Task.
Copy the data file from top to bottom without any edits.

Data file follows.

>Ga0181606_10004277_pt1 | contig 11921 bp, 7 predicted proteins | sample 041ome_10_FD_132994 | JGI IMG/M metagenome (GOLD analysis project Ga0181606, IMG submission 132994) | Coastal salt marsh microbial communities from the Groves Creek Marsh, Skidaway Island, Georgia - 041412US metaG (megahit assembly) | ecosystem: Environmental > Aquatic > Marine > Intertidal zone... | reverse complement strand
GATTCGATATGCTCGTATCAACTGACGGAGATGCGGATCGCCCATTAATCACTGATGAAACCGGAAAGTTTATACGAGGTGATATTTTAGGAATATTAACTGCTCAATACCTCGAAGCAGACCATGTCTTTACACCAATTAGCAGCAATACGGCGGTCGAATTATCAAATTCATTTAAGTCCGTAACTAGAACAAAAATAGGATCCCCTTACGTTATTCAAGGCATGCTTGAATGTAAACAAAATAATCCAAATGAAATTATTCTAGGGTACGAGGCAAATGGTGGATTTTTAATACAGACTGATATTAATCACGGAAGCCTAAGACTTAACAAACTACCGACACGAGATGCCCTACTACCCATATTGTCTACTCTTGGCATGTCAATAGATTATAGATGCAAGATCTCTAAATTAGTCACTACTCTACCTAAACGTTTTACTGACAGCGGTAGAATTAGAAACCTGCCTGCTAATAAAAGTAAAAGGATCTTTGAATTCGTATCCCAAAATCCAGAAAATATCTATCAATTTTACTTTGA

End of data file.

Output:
>Ga0181606_10004277_pt1 | contig 11921 bp, 7 predicted proteins | sample 041ome_10_FD_132994 | JGI IMG/M metagenome (GOLD analysis project Ga0181606, IMG submission 132994) | Coastal salt marsh microbial communities from the Groves Creek Marsh, Skidaway Island, Georgia - 041412US metaG (megahit assembly) | ecosystem: Environmental > Aquatic > Marine > Intertidal zone... | reverse complement strand
GATTCGATATGCTCGTATCAACTGACGGAGATGCGGATCGCCCATTAATCACTGATGAAACCGGAAAGTTTATACGAGGTGATATTTTAGGAATATTAACTGCTCAATACCTCGAAGCAGACCATGTCTTTACACCAATTAGCAGCAATACGGCGGTCGAATTATCAAATTCATTTAAGTCCGTAACTAGAACAAAAATAGGATCCCCTTACGTTATTCAAGGCATGCTTGAATGTAAACAAAATAATCCAAATGAAATTATTCTAGGGTACGAGGCAAATGGTGGATTTTTAATACAGACTGATATTAATCACGGAAGCCTAAGACTTAACAAACTACCGACACGAGATGCCCTACTACCCATATTGTCTACTCTTGGCATGTCAATAGATTATAGATGCAAGATCTCTAAATTAGTCACTACTCTACCTAAACGTTTTACTGACAGCGGTAGAATTAGAAACCTGCCTGCTAATAAAAGTAAAAGGATCTTTGAATTCGTATCCCAAAATCCAGAAAATATCTATCAATTTTACTTTGA